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Comment on the Proposed Cork Tidal Barrier and its impact on Controlling Flooding Risk to Cork City

Updated: Feb 9, 2021

I am a native of Cork City, educated at UCC and then a Fulbright Scholar at the Massachusetts Institute of Technology in the late 1960s, where I later served on the Civil Engineering faculty. I have specialized in Hydrology for the past 50 years, with emphasis on simulation of urban runoff and measures to control flooding. My family has a deep connection to consulting engineering in Cork City (O’Connell & Harley), and I worked as a design engineer on the Cork County Hall during the 1960s, and multiple other civil engineering projects before leaving for the USA. Following my work at MIT, I founded a consulting firm specializing in hydrologic simulation models and have worked in that area during the 45 years since then. Of particular relevance to the problems facing Cork as it addresses how best to deal with the evolving flooding challenge of Climate Change, I worked since 1981 as a consultant in Singapore assisting that government plan and implement modern drainage systems as the city grew rapidly, living standards improved, and the urban runoff had to be managed to reduce the excessive frequent flooding of the downtown core city areas. As part of that work I led the development of initial studies for what ultimately was implemented as the Marina Barrage on the main river channel to the sea, just downstream of the old dock areas. Subsequent to the initial concept design the project evolved as its potential implementation offered the urban planners the opportunity to change the entire use of the waterfront/old quay area in the city, and to significantly enhance the economic redevelopment of the old city. The project also was adapted so it was integrated into the urban landscape of the ‘modern’ Singapore, and is now open for public use as enjoyment as part of the park ‘network’ around Marina Bay. More than 1 million people a year visit the facility. I served as Project Director, responsible for the entire project, during the construction phase and its commissioning in 2008, so I have had the professional experience of guiding the project from its original concept through final commissioning. Like Cork, Singapore is subject to both increases in river/canal flows – a consequence of urban development and densification – with overtopping of old canal banks, and backwater flooding during the monthly Spring high tides. While the 10,000 Ha drainage area in Singapore discharging to the Marina Barrage is small compared to the River Lee basin at Cork City, Singapore has an annual rainfall of more than 2,400 mm and with the dense urban development the storm flows in the drainage network discharging to the Marina Barrage can approach 1,000m3/s. That is significantly more than the projected flood flows on the River Lee through the city. The drainage simulation studies in Singapore indicated that while increasing the capacity of the main drainage network ‐ by increasing canal sizes and also by diverting large flows through new tunnels to an adjacent river basin ‐ the frequent flooding of the low lying sections of the old city during high tide conditions, particularly with coincident storms would continue. The Marina Barrage was proposed as a means of limiting the tidal impact on the city waterfront, by closing the main channel before high tide events and protecting the city from direct tidal flooding. Due to the probability of both monsoon storms and high tides, the Barrage was also designed with large drainage pumps which serve to pump excess flows to sea, and maintain the ‘pool’ upstream of the Barrage at a level low enough to limit flooding on the downstream reaches of the Singapore River, the Kallang River, and associated canals. The Marina Barrage later evolved to include full isolation of the channel from the sea, and the upstream reservoir converted to capture urban runoff as a source fresh water for potable supply. Cork does not currently need such water supply capability, but the fundamental function of a tidal barrier at Lough Mahon to limit the risk of flooding along the River Lee through Cork City is very similar to what the Marina Barrage has achieved. Making the decision to implement the Marina Barrage led to many considerations on the potential impact on what was then an active port area of closing access to the sea. Urban planners made the far‐ sighted decision that such commercial activities, valuable as they were even in the late 20th century, would ultimately need more modern and efficient port areas, so they were slowly moved away from Marina Bay. The freed‐up waterfront space has since been developed into very high value commercial and residential uses. The thriving activities around Marina Bay that are now experienced by residents and visitors are all due to the ability of Marina Barrage to control the water levels in the downtown area on a daily basis. The construction cost for the Marina Barrage including the 350m long 9‐gated structure, 7 large flood pumps with a capacity of 40m3/s each, housed in a large aesthetic building, a visitor centre, and other public use areas was about €200million. This illustrates that such a multi‐capability tidal‐barrier scheme can be very cost effective, and in many ways far more operationally beneficial than attempting to modify the fundamental historic drainage network of a low lying coastal city, and try to make it continue to operate while the water levels in the main river channels continue to increase within walled banks. I have reviewed the several reports of the Lower Lee relief scheme, and offer the following comments based on my long professional career in Urban Drainage and specifically my experience on the Marina Barrage. 1. It is unlikely that raising the quay walls alone along the branches of the River Lee will be an effective long term solution. The climate regime continues to evolve with increasing fluvial flows, and the city itself needs to develop the old docks, Marina and Tivoli stretches to enhance the urban city. 2. During my 20+ years in Cork I experienced flooding in the downtown area (including Patrick Street) several times, and I know how interconnected the branches of the Lee are with various major drainage pathways under many of the streets. Trying to limit flooding of the city by ‘forcing’ all flows into restricted flow paths on the North and South branches of the Lee, through higher quay wails, will lead to higher level in the main rivers and back flooding through the multiplicity of drains that connect to the river banks throughout the city. It is infeasible to provide effective pumping from all these outlets, so the city core will still be subject to back flooding during major storm events. 3. My experience suggests that the present single focus on raising the quay walls will not solve the persistent flooding risks to Cork City by itself. 4. I also note that slight modification to the operation of the Lee dams before and during major storm events can help reduce flows reaching the city centre. Their presence and potential benefits cannot be ignored. 5. However, no matter how much the upstream flows can be moderated, the downtown city will still be subject to backwater flooding under storm conditions that drive flows upstream from Lough Mahon. This risk will continually increase as sea level rises during the next century. 6. The city is fortunate that it has Lough Mahon downstream, since controlling tidal levels there can provide enhanced fluvial capacity through the city itself. Initial simulations suggest that controlling water levels in Lough Mahon has an influence upstream as far as the Mardyke. So, essentially the entire Lee channels through the city can be regulated if the level in Lough Mahon can be stabilized. 7. I have briefly reviewed the “Wallingford” scheme for a tidal barrier and strongly recommend it be pursued as an option that needed to be more fully investigated before Cork makes any final decision. But I also suggest that the scheme be considered for modification as noted in the flowing section. 8. I do note that the presently proposed tidal barrier does not include any flood discharge pumps built into the dikes across Lough Mahon, and the operation of the scheme would solely depend on keeping the tidal barrier closed during high tide events. The fluvial flows through the city will then be stored in the channel upstream of the tide barrier until the gates are reopened; this can result in the Lee channels filling as the water is stored. The scheme does include some smaller release gates in addition to the main channel barrier gate, and these auxiliary gates can be operated to discharge some flows as possible even while the main barrier is still closed. As we developed the Marina Barrage we understood that there can be long duration storms that overlap several tide cycles and it is not feasible to store all the excess water upstream of the Barrage without causing substantial urban flooding. The Marina Barrage thus incorporates a number of high capacity ‘flood pumps’ that can be operated as needed to pump water out of the basin during a storm event, or often to lower the upstream pool level before a storm occurs. Such high capacity, but low head, flood pumps are very efficient, and can readily be incorporated, now or in the future, into the tidal barrier system. Including such pumping capability will provide much flexibility to the regulation of flood levels up through the City in the future. 9. The implementation of an effective tidal barrier, and an operating policy that provides flexibility in limiting water levels upstream from the tidal barrier will also provide protection to critical transportation facilities, such as the Jack Lynch Tunnel, and the major highways and railways that also run along the bank of the Lee in the dock and Tivoli area. These facilities will need protection in the future. The ‘Walls’ scheme does absolutely nothing to provide such protection. 10. Finally, I suggest that the Cork City leaders might like to visit Singapore, view their drainage facilities, and be briefed by their urban planners on how they incorporated the then‐future benefits of the Marina Barrage into their urban planning. I would be pleased to provide the contact information and introduction for such a visit.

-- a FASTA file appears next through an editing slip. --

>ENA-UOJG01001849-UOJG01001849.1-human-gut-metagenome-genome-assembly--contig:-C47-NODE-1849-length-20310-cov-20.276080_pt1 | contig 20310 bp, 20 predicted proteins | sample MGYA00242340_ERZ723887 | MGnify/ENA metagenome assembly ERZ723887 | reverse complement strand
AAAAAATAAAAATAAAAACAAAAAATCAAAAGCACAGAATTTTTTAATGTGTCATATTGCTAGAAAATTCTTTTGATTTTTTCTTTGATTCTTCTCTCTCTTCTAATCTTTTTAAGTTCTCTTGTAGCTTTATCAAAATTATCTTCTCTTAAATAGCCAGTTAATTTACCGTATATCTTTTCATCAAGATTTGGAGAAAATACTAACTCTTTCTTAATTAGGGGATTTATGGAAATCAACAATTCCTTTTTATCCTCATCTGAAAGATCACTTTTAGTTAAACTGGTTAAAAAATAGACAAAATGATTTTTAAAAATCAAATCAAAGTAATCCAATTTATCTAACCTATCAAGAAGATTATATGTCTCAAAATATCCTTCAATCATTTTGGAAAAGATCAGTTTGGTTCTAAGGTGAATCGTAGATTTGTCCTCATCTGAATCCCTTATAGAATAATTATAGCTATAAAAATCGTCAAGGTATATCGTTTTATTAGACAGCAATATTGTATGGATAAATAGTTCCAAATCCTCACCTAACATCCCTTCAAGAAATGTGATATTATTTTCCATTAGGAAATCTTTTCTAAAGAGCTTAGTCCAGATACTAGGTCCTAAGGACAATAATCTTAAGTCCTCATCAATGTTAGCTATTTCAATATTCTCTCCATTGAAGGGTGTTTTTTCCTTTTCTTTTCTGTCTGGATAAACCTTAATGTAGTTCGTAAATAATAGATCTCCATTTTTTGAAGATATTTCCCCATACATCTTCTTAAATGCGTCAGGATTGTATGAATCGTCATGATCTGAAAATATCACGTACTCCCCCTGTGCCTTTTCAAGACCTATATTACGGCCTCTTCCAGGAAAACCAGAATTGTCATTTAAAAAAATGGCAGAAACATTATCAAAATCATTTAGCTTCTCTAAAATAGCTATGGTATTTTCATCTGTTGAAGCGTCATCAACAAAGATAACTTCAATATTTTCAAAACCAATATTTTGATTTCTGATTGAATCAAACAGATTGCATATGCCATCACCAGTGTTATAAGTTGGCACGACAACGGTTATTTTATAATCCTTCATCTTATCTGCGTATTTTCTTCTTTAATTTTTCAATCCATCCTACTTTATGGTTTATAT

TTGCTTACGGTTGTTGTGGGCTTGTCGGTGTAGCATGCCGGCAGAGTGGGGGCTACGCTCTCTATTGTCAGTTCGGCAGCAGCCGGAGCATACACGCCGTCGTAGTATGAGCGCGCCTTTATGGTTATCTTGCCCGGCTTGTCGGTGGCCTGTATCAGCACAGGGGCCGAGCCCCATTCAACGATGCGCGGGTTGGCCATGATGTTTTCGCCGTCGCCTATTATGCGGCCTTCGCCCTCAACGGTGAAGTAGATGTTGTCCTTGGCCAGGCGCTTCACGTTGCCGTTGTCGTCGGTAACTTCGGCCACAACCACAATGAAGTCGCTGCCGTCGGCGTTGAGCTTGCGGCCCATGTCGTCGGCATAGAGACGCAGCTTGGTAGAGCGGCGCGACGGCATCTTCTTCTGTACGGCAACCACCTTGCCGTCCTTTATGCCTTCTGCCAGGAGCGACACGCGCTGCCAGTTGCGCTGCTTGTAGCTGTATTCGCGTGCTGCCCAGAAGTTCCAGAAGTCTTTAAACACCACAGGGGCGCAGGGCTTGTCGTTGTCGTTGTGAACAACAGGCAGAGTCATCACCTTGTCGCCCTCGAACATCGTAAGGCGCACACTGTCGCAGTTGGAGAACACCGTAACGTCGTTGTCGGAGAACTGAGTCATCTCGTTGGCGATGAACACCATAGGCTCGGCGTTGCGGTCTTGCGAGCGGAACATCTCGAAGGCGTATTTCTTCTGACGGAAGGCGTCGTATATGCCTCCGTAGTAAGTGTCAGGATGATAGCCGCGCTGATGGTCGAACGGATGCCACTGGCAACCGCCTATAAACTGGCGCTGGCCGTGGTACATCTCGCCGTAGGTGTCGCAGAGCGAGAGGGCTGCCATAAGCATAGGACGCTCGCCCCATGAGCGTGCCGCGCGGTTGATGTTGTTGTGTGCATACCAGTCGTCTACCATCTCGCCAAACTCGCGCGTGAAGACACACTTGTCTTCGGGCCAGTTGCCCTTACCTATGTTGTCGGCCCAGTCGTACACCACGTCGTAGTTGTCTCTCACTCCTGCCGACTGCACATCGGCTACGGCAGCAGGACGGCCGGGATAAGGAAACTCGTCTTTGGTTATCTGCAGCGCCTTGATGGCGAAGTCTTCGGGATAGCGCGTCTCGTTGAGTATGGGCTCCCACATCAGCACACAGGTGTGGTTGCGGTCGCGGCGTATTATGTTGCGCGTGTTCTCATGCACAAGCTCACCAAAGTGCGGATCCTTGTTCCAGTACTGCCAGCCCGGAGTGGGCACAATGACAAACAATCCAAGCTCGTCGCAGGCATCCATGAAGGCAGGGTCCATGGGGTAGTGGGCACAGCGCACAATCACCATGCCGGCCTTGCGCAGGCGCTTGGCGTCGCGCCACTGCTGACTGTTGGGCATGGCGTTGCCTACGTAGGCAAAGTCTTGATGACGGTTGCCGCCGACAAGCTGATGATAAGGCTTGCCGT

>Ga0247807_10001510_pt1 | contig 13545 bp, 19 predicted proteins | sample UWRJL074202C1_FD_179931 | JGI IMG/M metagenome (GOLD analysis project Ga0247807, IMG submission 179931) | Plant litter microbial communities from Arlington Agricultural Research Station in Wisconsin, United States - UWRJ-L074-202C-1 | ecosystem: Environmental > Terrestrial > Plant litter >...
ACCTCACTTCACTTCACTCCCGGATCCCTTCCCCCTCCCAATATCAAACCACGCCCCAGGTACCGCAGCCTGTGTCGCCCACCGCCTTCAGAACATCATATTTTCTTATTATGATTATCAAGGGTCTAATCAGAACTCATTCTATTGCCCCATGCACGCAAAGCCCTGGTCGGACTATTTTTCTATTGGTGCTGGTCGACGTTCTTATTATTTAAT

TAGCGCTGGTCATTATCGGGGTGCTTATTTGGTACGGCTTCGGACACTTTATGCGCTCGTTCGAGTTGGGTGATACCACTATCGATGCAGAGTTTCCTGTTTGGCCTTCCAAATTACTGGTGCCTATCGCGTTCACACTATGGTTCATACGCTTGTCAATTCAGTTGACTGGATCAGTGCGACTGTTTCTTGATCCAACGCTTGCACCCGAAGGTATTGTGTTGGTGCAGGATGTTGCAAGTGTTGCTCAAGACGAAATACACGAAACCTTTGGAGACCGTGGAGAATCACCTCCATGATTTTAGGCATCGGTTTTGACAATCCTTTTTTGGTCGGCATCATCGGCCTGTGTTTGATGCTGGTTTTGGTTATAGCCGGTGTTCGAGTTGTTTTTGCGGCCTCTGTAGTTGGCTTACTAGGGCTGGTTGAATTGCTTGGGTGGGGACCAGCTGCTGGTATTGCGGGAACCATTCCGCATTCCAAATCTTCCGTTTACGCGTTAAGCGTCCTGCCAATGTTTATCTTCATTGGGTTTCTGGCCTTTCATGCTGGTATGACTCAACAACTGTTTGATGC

I trust that this additional information may be helpful as the City considers how to move forward. I recognize that some immediate flood protection works will still be necessary, but it would be very worthwhile for the City planners and engineers to consider what the long range solution should be. Mitigating and managing the impact of the ongoing and significant Climate change is a challenge for many coastal cities. I have had the unique opportunity to work on, and guide, a globally recognized project such as Marina Barrage, and strongly suggest that Cork consider expanding its set of alternatives before they commit to a very disruptive but limited long term scheme such as the proposed ‘Walls’ scheme.

I am providing this comment as a private individual with a strong interest in my ‘home’ city, and not as a representative of any firm or organization.

Respectfully submitted,

Dr. Brendan M. Harley, B.E, M.Eng.SC, ScD, P.H., FIEI Boston, Massachusetts, USA

9 May 2018